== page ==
Chapter 9. Creating a Database

Chapter 9. Creating a Database

9.1. Database File Layout
9.2. Setup and Scripts

9.1. Database File Layout

A four-node Oracle RAC database is actually only one database, but has four instances, one running on each node. An Oracle instance consists of shared memory (Shared Global Area or SGA) and Oracle background processes. Oracle functions like an operating system that has a transactional file system with a buffer cache and journaling (redo logs). Each instance shares access to the database files, but maintains an instance-specific set of redo logs. Although these logs are instance-private, they must also be shared and visible so that any other node can perform RAC instance recovery.

Oracle file I/O falls into two usage categories: database files and transaction files. Database files (and the sparse TEMP files) contain database blocks, which hold the user’s data. The I/O profile of these files is either small random reads and writes or large sequential reads and writes, depending on the SQL application.

Transaction files (redo and undo) are typically small, very low-latency sequential writes and reads. The transaction files are instance-specific and have an I/O profile distinct from the datafiles.

9.1.1. Oracle Datafiles

The largest GFS volume in this configuration is dedicated to the main portion of the database for both datafiles and indexes. This volume can hold a single tablespace for everything, several small tablespaces, or whatever arrangement meets your needs.

All volumes in our sample cluster are evenly stripped across all spindles. This is called the SAME (Stripe and Mirror Everything) strategy, which avoids most I/O tuning problems. The problem you are going to have is the problem everyone faces and that is not enough IOPs or spindles. If you have expand the array by adding more spindles, then it must be capable of adding the performance capacity of these new spindles to existing GFS volumes. Most modern storage arrays do this, but it is usually considered an advanced activity for the storage administrator.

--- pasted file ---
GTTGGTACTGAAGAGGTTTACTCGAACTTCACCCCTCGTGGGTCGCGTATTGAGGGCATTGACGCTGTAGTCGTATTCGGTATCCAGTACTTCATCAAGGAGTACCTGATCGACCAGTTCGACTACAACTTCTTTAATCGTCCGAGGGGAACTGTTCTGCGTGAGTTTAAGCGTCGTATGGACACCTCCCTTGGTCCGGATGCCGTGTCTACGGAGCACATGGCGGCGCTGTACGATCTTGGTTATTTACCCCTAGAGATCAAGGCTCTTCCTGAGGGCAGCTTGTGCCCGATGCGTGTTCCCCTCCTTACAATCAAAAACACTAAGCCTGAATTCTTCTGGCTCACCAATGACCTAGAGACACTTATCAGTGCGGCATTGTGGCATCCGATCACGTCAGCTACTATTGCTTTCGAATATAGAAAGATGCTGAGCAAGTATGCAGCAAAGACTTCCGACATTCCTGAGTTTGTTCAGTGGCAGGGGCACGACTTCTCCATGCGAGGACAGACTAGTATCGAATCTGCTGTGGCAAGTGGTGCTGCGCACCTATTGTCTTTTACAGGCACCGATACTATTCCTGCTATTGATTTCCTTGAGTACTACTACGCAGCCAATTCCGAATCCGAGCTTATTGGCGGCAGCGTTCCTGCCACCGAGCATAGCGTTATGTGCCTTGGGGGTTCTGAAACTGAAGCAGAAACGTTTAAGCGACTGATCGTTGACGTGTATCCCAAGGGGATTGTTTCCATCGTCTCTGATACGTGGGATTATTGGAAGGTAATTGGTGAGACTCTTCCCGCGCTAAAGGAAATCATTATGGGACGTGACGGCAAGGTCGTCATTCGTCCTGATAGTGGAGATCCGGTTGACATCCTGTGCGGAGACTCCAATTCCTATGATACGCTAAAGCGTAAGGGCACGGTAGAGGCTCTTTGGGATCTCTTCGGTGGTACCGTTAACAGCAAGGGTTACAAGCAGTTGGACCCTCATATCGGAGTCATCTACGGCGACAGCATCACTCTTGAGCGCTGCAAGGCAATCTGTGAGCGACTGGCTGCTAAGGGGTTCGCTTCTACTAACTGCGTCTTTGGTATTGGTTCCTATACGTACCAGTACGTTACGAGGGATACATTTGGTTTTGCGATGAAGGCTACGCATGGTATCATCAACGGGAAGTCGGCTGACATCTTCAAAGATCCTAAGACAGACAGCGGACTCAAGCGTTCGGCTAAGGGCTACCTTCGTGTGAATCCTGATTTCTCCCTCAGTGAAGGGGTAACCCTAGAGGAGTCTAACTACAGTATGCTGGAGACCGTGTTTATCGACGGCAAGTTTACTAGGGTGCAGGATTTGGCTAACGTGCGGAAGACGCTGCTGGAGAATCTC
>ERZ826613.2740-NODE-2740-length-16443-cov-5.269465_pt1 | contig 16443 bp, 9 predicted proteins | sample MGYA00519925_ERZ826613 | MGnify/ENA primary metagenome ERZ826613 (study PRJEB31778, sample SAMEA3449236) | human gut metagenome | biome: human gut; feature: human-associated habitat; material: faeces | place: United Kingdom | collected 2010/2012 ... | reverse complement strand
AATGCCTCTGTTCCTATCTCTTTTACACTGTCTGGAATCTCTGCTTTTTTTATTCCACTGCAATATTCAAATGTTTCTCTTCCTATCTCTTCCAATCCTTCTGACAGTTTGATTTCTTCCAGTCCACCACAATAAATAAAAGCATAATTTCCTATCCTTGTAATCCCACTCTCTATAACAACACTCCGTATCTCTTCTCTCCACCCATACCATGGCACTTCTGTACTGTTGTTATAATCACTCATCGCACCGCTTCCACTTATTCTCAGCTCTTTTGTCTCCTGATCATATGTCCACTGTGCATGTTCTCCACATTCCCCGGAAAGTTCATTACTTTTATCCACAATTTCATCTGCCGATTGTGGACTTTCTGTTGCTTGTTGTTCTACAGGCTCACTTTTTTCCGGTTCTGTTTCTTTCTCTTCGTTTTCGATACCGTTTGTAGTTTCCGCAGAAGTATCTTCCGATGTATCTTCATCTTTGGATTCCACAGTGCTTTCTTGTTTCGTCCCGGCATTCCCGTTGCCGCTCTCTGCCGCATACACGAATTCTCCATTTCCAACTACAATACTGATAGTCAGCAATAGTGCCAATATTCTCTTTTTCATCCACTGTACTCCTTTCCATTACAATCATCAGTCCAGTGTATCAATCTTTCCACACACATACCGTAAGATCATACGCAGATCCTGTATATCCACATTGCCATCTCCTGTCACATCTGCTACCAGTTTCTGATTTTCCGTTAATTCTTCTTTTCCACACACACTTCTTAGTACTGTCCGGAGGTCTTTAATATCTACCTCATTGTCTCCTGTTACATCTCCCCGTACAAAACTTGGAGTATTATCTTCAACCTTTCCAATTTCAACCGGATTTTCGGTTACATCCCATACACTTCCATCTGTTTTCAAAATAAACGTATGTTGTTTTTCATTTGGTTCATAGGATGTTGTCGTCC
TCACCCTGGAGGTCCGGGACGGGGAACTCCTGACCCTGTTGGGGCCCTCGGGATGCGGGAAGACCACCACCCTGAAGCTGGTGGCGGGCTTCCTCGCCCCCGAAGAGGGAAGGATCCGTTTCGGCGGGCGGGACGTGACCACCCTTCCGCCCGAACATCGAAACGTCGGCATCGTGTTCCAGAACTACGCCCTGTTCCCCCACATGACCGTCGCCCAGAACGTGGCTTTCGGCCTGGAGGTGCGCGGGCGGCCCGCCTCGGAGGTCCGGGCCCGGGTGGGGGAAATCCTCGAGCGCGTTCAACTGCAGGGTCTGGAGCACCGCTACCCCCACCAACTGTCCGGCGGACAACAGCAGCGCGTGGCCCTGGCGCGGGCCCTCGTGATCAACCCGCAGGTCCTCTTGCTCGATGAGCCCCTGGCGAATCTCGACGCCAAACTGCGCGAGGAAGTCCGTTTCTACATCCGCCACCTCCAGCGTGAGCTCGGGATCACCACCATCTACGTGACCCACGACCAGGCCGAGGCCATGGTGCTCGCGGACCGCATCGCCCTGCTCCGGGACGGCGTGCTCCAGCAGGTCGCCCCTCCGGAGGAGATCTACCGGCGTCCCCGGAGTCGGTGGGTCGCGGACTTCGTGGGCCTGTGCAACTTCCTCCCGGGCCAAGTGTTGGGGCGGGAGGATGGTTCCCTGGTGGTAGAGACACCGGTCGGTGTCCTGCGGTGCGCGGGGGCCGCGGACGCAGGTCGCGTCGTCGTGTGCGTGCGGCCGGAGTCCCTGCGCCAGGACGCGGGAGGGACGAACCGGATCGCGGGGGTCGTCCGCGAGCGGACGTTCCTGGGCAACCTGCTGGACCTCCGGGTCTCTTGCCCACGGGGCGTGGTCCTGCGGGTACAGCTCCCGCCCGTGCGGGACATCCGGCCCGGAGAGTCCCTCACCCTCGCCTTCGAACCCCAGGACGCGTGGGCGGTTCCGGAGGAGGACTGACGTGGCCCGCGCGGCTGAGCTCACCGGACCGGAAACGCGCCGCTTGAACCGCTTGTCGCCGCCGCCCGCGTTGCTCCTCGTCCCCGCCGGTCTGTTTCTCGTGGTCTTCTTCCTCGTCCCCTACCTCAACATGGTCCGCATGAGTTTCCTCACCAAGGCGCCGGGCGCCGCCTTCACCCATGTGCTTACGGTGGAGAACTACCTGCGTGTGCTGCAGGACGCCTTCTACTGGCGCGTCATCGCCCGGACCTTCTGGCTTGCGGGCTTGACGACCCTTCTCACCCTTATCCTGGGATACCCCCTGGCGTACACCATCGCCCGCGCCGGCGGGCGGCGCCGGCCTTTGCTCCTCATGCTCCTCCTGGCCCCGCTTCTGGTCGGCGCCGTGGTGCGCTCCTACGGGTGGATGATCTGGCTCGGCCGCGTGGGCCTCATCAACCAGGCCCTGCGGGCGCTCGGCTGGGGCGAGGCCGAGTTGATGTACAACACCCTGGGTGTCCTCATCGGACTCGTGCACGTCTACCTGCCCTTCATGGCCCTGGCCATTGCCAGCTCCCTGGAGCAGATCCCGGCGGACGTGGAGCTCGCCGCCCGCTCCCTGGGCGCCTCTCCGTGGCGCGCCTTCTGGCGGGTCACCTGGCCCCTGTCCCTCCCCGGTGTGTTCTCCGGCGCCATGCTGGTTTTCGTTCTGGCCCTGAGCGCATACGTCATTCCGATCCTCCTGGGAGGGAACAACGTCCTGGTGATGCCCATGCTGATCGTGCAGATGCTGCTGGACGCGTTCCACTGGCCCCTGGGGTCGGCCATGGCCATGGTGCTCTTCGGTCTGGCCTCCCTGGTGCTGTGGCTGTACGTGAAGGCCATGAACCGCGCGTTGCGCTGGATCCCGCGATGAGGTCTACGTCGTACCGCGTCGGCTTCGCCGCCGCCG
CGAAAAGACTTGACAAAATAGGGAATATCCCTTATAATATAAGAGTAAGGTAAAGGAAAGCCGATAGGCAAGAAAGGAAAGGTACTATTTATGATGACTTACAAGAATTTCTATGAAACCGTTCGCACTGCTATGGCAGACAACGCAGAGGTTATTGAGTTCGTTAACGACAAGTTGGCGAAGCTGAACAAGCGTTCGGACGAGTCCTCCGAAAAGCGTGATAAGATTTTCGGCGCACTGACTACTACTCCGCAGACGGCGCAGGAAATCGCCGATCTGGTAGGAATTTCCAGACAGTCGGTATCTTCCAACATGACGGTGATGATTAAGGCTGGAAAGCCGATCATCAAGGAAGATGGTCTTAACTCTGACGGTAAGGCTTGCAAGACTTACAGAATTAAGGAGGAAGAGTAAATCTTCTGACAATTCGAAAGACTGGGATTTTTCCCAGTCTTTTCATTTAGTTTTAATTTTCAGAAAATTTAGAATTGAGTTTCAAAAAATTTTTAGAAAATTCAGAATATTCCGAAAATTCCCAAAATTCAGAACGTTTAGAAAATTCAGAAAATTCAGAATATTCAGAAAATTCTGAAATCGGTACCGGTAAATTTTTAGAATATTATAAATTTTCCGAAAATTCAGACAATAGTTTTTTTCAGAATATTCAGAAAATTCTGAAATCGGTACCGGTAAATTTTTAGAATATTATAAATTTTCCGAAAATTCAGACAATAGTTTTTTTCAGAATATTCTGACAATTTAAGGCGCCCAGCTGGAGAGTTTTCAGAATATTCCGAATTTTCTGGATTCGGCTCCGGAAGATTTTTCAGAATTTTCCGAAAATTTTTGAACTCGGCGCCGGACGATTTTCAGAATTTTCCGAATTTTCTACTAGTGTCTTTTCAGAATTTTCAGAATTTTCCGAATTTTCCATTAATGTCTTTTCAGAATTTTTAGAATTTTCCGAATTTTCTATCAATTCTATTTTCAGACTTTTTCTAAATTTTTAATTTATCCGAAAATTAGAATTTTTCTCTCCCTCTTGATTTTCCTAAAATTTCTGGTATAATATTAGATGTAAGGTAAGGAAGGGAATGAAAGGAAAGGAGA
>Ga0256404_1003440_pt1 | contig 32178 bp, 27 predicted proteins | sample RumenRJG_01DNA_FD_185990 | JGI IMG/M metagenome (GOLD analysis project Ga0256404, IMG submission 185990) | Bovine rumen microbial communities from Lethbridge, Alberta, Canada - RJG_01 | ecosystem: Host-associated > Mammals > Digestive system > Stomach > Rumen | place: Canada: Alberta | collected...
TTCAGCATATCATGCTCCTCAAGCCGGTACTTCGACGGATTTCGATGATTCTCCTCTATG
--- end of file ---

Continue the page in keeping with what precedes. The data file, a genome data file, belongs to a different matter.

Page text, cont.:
9.1.2. Redo and Undo

The redo logs and undo tablespaces for each instance are contained on separate GFS volumes. The I/O to this volume is almost always from one instance, and this strategy minimizes cluster-wide contention for these GFS volumes. Each instance has three 512MB redo logs and their size remains static for the lifetime of the database (unless manually altered by a DBA). These logs are large enough and numerous enough to ensure sufficient committed transaction throughput while avoiding processing stalls due to hard checkpoints.

There is also an undo tablespace for each instance as well. For example, the undo tablespace holds the entire encoded contents of a table whose zip code column is being updated. All the values as they existed prior to the update statement are stored in the undo tablespace. If the transaction issues a commit, the undo contents are discarded. If the transaction issues a rollback, the undo contents are retrieved and the table is put back to its original pre-update state. The undo tablespaces are initially 64MB, but are allowed to expand up to 2GB. In our example, a single UPDATE statement of 100s of millions of rows of zip codes could be supported with 2GB worth of available undo. It is unlikely that the redo logs would ever be expanded, but undo requirements may exceed 2GB. If that is the case, then redo/undo volumes could be created to be 8GB instead of 4GB.

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